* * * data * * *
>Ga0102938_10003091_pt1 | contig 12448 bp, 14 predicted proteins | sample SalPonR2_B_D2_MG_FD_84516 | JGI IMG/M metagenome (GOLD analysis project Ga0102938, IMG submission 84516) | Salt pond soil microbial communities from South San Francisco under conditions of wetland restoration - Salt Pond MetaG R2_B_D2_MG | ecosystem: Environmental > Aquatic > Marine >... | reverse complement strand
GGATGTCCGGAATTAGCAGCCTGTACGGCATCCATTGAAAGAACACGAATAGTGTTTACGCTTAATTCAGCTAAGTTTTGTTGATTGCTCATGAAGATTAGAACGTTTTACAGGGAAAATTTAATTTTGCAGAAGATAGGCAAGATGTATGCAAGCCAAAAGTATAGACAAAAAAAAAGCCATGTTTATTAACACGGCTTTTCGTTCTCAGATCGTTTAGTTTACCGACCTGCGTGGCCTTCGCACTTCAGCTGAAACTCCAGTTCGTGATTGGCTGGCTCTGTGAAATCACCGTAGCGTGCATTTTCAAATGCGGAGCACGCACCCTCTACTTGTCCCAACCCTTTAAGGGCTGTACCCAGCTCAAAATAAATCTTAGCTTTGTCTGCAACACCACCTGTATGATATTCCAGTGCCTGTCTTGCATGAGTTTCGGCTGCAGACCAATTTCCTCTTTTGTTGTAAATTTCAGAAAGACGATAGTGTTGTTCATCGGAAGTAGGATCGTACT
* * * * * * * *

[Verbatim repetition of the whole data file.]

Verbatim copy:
>Ga0102938_10003091_pt1 | contig 12448 bp, 14 predicted proteins | sample SalPonR2_B_D2_MG_FD_84516 | JGI IMG/M metagenome (GOLD analysis project Ga0102938, IMG submission 84516) | Salt pond soil microbial communities from South San Francisco under conditions of wetland restoration - Salt Pond MetaG R2_B_D2_MG | ecosystem: Environmental > Aquatic > Marine >... | reverse complement strand
GGATGTCCGGAATTAGCAGCCTGTACGGCATCCATTGAAAGAACACGAATAGTGTTTACGCTTAATTCAGCTAAGTTTTGTTGATTGCTCATGAAGATTAGAACGTTTTACAGGGAAAATTTAATTTTGCAGAAGATAGGCAAGATGTATGCAAGCCAAAAGTATAGACAAAAAAAAAGCCATGTTTATTAACACGGCTTTTCGTTCTCAGATCGTTTAGTTTACCGACCTGCGTGGCCTTCGCACTTCAGCTGAAACTCCAGTTCGTGATTGGCTGGCTCTGTGAAATCACCGTAGCGTGCATTTTCAAATGCGGAGCACGCACCCTCTACTTGTCCCAACCCTTTAAGGGCTGTACCCAGCTCAAAATAAATCTTAGCTTTGTCTGCAACACCACCTGTATGATATTCCAGTGCCTGTCTTGCATGAGTTTCGGCTGCAGACCAATTTCCTCTTTTGTTGTAAATTTCAGAAAGACGATAGTGTTGTTCATCGGAAGTAGGATCGTACT